Computers are a significant part of today's society. Most of us have computers around us all the time. But computers have come a long way, further than most people realize.

The first automatic calculator was built in 1623 by Wilhelm Schikard. It was of course, completely mechanical, and not at all electrical or electronic. It could only add and subtract numbers up to six digits. Similar devices capable of adding numbers with more digits or in different bases were made soon after.

In 1671, Gottfried Liebniz made a machine that could multiply numbers. Liebniz also refined the binary system used in all modern computers. In 1774, Philipp Hahn built a calculator capable of all four primary functions.

In 1791, Charles Babbage was born. Although he never actually completely any calculating machines, his work was far ahead of his time and he was very influential. In 1822, he began designing his "difference engine" which would solve sixth-degree polynomials up to thirty digits.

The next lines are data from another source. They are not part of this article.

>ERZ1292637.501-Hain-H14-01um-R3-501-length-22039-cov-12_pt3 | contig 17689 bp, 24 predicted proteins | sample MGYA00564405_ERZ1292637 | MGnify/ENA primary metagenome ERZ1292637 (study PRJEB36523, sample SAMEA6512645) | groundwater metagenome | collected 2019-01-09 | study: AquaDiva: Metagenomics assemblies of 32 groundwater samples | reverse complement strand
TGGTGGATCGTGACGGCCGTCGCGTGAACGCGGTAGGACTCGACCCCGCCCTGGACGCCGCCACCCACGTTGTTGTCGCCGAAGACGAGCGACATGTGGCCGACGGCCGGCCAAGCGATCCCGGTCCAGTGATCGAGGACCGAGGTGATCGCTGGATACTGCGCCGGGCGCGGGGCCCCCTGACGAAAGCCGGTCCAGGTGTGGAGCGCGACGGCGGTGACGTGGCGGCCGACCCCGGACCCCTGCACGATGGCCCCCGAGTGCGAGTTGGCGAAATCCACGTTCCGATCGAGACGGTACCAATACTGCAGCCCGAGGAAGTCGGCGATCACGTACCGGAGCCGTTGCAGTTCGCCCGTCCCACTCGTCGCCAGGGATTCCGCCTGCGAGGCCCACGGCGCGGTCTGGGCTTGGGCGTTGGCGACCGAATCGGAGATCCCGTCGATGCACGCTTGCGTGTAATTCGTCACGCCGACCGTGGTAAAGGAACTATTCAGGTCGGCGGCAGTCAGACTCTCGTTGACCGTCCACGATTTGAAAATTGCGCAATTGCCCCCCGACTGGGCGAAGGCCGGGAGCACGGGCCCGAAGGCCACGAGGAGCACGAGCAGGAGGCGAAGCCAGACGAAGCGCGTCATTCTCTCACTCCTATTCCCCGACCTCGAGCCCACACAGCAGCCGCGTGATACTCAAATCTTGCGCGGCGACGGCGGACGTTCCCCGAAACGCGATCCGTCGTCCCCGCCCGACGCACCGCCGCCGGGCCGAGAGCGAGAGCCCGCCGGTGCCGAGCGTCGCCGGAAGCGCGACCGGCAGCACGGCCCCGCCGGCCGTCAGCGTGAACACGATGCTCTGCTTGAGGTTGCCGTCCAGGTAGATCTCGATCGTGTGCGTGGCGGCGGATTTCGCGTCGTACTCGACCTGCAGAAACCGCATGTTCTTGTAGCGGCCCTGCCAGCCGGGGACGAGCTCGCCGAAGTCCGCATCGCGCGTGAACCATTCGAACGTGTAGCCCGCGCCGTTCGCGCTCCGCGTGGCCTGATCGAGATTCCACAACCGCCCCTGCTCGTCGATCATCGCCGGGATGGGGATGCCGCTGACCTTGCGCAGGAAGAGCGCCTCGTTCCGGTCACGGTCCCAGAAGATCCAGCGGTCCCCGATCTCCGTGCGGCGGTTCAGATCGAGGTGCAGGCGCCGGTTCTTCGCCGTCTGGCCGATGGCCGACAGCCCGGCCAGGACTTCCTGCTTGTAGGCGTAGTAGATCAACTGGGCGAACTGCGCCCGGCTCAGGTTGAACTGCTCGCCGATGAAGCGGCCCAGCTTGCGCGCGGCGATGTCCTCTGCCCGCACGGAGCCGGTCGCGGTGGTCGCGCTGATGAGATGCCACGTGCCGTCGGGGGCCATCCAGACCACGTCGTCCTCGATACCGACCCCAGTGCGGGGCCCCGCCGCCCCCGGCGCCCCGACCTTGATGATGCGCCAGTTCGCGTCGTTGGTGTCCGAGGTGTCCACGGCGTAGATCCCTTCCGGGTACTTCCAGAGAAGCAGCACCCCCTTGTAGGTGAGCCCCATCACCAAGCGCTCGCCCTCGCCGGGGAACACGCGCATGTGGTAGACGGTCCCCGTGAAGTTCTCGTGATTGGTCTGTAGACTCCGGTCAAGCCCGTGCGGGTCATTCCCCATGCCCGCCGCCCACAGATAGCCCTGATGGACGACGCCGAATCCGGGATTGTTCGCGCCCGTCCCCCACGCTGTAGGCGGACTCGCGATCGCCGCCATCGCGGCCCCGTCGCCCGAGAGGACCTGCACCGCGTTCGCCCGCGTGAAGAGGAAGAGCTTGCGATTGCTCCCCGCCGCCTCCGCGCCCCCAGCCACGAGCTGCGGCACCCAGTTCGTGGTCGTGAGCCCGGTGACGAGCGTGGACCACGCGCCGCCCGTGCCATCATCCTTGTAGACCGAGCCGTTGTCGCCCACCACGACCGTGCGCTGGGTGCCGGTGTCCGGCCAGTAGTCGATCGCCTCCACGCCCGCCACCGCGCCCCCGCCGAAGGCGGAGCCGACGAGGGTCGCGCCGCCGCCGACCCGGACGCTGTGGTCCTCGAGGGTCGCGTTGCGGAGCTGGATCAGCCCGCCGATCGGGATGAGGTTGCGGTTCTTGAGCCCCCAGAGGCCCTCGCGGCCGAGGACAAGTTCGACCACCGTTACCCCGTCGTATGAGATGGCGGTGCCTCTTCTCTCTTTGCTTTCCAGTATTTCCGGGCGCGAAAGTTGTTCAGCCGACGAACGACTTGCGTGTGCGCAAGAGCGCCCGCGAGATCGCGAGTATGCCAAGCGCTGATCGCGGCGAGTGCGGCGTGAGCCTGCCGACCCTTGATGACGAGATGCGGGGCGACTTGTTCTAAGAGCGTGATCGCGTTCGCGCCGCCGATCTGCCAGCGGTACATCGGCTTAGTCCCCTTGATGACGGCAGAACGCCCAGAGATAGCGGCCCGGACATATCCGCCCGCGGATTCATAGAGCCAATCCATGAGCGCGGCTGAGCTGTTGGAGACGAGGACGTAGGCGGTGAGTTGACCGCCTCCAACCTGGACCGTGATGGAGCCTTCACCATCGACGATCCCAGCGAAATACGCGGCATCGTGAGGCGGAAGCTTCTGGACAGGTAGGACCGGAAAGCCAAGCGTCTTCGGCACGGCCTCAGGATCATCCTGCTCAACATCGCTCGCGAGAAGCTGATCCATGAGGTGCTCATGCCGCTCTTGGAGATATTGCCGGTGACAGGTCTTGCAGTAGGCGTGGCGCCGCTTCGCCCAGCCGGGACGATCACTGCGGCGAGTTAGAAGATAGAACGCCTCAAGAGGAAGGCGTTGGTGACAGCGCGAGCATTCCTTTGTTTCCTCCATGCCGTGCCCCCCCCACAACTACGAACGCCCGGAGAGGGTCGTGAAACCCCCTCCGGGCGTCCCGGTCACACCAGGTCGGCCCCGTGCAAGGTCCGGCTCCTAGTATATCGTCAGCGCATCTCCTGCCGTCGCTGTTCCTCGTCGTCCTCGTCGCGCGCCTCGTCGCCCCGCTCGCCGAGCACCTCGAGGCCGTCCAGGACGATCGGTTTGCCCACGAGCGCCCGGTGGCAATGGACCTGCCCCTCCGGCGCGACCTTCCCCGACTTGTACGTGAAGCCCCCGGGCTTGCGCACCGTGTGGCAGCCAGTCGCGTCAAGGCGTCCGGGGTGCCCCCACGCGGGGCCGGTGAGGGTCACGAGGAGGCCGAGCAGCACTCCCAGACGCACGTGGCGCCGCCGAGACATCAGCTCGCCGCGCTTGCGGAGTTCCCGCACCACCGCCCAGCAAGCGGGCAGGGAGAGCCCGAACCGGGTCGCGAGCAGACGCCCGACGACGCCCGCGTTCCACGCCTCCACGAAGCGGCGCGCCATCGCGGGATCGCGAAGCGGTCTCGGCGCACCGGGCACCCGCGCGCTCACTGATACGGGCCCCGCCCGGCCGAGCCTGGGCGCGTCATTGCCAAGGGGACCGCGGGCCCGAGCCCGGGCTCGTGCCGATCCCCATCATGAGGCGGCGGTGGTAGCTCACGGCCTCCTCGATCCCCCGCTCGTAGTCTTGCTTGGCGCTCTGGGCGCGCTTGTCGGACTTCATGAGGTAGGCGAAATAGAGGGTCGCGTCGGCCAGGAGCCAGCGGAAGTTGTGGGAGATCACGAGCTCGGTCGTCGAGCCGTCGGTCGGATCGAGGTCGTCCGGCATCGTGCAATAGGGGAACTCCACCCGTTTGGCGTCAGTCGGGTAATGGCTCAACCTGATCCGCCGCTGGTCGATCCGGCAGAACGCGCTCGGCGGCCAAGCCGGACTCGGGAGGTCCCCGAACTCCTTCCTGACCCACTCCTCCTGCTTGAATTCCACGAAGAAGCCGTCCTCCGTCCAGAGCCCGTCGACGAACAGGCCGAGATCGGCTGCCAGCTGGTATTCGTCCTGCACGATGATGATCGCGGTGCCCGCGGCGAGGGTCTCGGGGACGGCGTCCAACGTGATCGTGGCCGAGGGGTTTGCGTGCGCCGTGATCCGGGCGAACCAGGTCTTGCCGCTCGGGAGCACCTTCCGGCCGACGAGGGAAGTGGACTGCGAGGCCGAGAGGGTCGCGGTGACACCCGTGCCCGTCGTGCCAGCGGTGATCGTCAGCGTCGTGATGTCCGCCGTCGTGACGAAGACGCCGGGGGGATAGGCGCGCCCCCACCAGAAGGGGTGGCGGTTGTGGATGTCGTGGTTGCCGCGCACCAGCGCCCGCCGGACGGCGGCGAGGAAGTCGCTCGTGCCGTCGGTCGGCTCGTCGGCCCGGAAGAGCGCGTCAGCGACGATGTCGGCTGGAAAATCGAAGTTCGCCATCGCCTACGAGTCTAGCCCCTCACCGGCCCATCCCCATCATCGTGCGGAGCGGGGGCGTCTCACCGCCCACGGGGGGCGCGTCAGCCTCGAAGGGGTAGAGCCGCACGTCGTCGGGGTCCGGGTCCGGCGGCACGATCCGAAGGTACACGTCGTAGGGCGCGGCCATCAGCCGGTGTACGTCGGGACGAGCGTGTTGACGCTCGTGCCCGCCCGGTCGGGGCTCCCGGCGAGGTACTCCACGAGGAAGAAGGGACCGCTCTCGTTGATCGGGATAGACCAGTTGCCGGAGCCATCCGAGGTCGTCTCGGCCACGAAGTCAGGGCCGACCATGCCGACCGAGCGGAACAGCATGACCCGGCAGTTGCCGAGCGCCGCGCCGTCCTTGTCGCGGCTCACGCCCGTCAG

Unfortunately, he lost support for the difference engine, so he began designing the "analytical engine", a general purpose computer, run off steam power, that could be programmed with punch cards and that would be capable of doing any computation modern computers can do. Had it been finished it would have been the first Turing machine, before Turing was even born.

In 1906 vacuum tubes were invented by Lee De Forest. In 1919 William Eccles and F. W. Jordan developed the first flip-flop circuit, a necessary component of electrical computers. In 1924, William Bothe built an AND logic gate, another necessary component of electrical computers. In 1930, Vannevar Bush built a partly electrical version of Babbage's difference engine, capable of solving differential equations.

In 1936, Alan Turing published a paper in which he introduced the concept of a Turing machine and showed that it is impossible to have a general solution to whether a program will continue infinitely or not. A Turing machine is a theoretical machine that read a tape and perform actions on the tape based off instructions on the tape.

Next time: A history of computers from 1940 to present.

## Friday, October 26, 2007

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